Sophie and the Sibyl: A Victorian Romance by Patricia Duncker

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Sophie and the Sibyl: A Victorian Romance by Patricia Duncker

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Category: Historical Fiction
Rating: 4/5
Reviewer: Rebecca Foster
Reviewed by Rebecca Foster
Summary: In Duncker's sixth novel, a playful Victorian pastiche, George Eliot's interactions with her German publisher and his feisty young wife provide fodder for Daniel Deronda.
Buy? Yes Borrow? Yes
Pages: 304 Date: April 2015
Publisher: Bloomsbury
External links: Author's website
ISBN: 9781408860526

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Sophie and the Sibyl, consciously modelled on John Fowles's The French Lieutenant's Woman, is a postmodern blending of history, fiction, and metafictional commentary. Brothers Max and Wolfgang Duncker really were George Eliot's German publishers, but the accident of their surname matching the author's makes them her clever stand-in. As the novel opens in 1872, the venerable English author is exploring Homburg and Berlin in the company of her 'husband' while ushering her latest novel, Middlemarch, into German translation. Max, a young cad fond of casinos and brothels, has two tasks: ensuring Eliot's loyalty to their publishing house, and securing Countess Sophie von Hahn's hand in marriage.

Duncker consistently refers to Eliot as 'the Sibyl' – which, as well as creating an air of mystery around her, sidesteps the difficulty of what to call her. In addition to her nom de plume, at various points she was known as Marian Evans, Mrs Lewes (despite the fact that she and G.H. Lewes never married) and Mrs Cross. 'The Sibyl' is now an old woman suffering aches and ailments, but still 'sharp as an owl on the hunt'. Max finds her intelligence rather intimidating, as when they are touring a gallery and she recounts the story of Stoic philosopher Lucian and his Palestinian slave. (Curiously, Lucian will reappear throughout the novel.) It seems there is no topic on which she is not knowledgeable or opinionated.

Max and Sophie were childhood friends, but now her father is keen to see the feisty seventeen-year-old countess settled into a respectable match. Sophie is an ardent fan of Eliot, 'bewitched by the author's omniscient authority, lost in adulation and illusions', but coincidence turns her against her literary heroine. To Max's surprise, Sophie is also a gambler. Unlike Max, she always wins, and the proceeds go toward buying more of her beloved horses. He watches her pawn a family necklace at a Jew's shop, and later he and the Sibyl see her stake the earnings at a gaming table. When Max explains the situation, Eliot buys back the necklace and has it delivered to Sophie with an anonymous note.

Those familiar with Eliot's work will recognise the early scenes of Daniel Deronda (and that novel's opening line, 'Was she beautiful or not beautiful?', recurs several times here). Indeed, years later Sophie herself was outraged to discover how her idol had fictionalised her youthful foolishness. Moreover, she has never forgiven Eliot for ignoring a fan letter she sent her, in which she also confessed doubts about her engagement to Max. Eliot tactfully gave the letter to Max, but Sophie resented the condescension and meddling, and also – with some justification, it appears – suspected that Eliot harboured feelings for her husband. All her former adoration turns to rage, culminating in a confrontation at Eliot's London home.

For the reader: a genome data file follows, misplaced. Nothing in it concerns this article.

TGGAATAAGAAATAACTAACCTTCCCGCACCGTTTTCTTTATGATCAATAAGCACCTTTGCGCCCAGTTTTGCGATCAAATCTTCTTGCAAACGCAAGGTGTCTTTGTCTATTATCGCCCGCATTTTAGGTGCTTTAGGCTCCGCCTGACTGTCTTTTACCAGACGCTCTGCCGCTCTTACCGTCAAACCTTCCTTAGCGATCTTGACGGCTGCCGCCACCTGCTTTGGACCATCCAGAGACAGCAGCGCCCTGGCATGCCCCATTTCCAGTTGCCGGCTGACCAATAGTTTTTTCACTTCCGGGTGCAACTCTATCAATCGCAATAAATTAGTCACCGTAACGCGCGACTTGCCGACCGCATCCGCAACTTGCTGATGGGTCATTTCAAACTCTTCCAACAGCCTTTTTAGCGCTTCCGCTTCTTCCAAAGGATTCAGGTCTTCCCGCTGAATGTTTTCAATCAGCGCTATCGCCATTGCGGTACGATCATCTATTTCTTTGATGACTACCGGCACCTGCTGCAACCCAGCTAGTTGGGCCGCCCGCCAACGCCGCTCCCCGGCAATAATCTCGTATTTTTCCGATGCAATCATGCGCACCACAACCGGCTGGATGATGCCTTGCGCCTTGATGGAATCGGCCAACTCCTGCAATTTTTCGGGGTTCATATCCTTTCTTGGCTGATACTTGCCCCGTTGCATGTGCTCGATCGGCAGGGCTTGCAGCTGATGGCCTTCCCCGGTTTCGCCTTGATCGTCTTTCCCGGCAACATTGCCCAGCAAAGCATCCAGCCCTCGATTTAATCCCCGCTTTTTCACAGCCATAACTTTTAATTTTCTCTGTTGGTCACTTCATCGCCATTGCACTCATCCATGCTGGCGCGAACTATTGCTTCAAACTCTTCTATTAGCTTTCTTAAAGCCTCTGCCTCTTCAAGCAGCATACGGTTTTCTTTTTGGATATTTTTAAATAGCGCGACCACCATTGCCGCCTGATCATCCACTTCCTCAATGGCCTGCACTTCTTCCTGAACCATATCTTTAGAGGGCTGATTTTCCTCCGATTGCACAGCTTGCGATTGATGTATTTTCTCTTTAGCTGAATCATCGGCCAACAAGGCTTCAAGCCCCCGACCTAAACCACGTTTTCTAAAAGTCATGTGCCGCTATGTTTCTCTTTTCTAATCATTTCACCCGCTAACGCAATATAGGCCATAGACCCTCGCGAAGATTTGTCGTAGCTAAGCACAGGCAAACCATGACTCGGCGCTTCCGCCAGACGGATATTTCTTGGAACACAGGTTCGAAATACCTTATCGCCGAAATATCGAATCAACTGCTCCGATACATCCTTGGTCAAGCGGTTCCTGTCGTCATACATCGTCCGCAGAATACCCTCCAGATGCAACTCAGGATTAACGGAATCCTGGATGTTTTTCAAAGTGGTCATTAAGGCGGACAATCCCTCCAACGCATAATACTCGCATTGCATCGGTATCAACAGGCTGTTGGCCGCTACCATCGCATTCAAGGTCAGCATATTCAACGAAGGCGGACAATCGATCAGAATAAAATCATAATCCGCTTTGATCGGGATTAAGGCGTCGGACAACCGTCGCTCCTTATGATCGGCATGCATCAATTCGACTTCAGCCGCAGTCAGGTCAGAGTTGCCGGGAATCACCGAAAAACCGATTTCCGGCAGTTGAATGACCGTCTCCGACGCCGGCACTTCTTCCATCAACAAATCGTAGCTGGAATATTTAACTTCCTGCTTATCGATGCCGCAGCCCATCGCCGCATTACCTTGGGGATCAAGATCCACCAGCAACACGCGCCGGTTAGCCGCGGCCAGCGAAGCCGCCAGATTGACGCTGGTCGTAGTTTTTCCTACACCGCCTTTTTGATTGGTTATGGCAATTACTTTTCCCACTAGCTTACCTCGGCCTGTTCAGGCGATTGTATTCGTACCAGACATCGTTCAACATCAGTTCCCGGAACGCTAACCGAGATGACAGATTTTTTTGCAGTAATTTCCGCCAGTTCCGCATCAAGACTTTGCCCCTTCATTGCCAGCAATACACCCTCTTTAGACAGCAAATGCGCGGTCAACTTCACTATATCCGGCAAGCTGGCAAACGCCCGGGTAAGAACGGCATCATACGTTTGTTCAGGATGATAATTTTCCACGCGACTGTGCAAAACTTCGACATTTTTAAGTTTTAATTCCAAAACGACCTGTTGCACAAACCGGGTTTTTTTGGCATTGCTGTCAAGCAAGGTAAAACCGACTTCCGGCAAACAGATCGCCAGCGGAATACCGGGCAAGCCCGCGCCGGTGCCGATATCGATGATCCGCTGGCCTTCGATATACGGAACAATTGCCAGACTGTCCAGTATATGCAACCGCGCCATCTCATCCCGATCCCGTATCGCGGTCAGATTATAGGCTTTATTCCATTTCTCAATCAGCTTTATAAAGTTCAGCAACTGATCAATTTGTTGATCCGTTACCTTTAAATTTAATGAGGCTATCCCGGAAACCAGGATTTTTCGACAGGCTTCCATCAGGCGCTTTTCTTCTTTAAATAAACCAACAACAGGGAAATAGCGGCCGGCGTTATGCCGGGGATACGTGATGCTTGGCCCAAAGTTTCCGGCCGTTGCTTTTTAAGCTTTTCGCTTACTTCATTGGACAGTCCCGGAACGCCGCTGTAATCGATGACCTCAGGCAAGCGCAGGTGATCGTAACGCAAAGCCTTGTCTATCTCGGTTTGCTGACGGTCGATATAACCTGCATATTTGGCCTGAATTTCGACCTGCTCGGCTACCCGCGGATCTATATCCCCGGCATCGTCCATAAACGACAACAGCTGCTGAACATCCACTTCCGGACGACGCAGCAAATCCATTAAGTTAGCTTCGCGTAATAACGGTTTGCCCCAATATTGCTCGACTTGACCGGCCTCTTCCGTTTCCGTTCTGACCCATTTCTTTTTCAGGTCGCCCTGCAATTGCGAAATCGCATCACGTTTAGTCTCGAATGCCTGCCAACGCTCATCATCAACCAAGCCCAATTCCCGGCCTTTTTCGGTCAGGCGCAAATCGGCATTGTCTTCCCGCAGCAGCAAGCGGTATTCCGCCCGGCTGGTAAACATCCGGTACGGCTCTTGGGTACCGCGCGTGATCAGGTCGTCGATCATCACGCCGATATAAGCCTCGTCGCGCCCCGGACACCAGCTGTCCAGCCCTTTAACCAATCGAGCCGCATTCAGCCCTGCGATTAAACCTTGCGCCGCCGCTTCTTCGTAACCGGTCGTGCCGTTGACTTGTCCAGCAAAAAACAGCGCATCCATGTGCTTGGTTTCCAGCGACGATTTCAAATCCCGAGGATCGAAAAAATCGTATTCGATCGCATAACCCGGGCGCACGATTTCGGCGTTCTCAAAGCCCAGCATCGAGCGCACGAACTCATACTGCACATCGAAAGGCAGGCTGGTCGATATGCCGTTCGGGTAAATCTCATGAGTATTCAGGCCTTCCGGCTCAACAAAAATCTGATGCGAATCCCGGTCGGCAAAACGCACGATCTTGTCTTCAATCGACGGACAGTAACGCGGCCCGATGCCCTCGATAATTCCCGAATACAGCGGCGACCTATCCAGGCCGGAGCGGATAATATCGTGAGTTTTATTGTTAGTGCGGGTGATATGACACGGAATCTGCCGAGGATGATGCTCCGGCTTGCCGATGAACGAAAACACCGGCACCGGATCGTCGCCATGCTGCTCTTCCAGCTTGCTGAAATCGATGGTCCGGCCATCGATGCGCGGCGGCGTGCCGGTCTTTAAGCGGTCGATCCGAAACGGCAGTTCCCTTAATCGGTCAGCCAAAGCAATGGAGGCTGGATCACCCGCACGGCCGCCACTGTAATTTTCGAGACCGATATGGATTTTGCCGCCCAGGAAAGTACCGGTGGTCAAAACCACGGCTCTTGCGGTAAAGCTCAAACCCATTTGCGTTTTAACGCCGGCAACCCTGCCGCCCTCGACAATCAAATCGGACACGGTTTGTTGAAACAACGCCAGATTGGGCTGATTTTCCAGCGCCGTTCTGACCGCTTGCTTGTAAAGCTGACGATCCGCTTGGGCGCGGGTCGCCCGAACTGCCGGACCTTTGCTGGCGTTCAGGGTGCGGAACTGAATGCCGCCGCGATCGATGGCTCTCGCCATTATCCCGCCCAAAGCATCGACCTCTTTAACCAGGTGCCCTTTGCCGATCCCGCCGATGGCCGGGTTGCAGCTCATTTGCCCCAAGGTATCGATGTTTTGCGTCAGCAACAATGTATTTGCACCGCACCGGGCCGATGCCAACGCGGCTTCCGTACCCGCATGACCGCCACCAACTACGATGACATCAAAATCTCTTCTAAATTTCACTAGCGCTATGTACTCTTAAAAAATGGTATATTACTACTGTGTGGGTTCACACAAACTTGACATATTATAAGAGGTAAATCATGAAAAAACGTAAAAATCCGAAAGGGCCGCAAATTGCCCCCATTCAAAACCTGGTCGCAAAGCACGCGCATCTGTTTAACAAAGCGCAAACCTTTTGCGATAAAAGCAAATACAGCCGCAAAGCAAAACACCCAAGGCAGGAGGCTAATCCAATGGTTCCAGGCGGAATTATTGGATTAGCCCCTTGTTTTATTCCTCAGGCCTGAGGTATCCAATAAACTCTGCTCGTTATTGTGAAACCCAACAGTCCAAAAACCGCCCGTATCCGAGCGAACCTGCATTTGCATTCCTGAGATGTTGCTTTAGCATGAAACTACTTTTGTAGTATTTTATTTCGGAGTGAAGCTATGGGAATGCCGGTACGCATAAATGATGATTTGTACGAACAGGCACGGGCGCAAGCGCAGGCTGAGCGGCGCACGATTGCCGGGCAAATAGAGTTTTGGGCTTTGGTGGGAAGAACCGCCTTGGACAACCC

Sophie is a spirited Victorian heroine worthy of comparison with Eliot's Gwendolen Harleth, but she also bears the marks of modern feminism: she dismays her mother with her frankness about sex, and surprises her husband with her knowledge of contraceptive devices. What is more, she also vows to learn the classical languages so she can assist Max in his gentleman dabbling with an archaeological excavation in Greece. She and the Sibyl are two poles of femininity, but Eliot is now so old and hideous that she is more of a sexless prophet than a woman. (Not that this stopped her from throwing her from every man who showed any interest in her – perhaps women too, given Edith Simcox's role as Eliot's stalker.) In the novel's later chapters, society is shocked at Eliot's marriage to John Walter Cross, two decades her junior. On holiday in Venice, Max witnesses a famous incident from the couple's honeymoon: Cross threw himself into the Grand Canal from their hotel window.

If you're a fan of Victorian fiction and have enjoyed nonfiction works such as My Life in Middlemarch by Rebecca Mead and 142 Strand by Rosemary Ashton, you will love seeing how historical events are woven into this novel. Duncker also mimics Victorian dialogue and narration, including moralising speeches from Eliot and melodramatic titles, such as 'Chapter Sixteen – recounts a Terrible Succession of Melancholy Events.' However, her narrator is a time-travelling observer, a modern woman like herself who admires Eliot but remains ambivalent about her nonetheless. The narrator invites one in with her confiding tone: 'we, her readers, encased in future times, become the secret voyeurs.'

This would make a good companion volume to Gwendolen, Diana Souhami's retelling of Daniel Deronda from the perspective of Eliot's heroine. It is an atmospheric historical novel in its own right – I loved the details: gas lighting becoming standard, Sophie learning to ride a penny-farthing bicycle, and debates about Darwinism and historical Christianity – but the tie-ins with Eliot's work give it a certain extra something.

Further reading suggestion: The Kingdom of Bones by Stephen Gallagher is another recommended Victorian pastiche. We also have a review of The Strange Case of the Composer and His Judge by Patricia Duncker.

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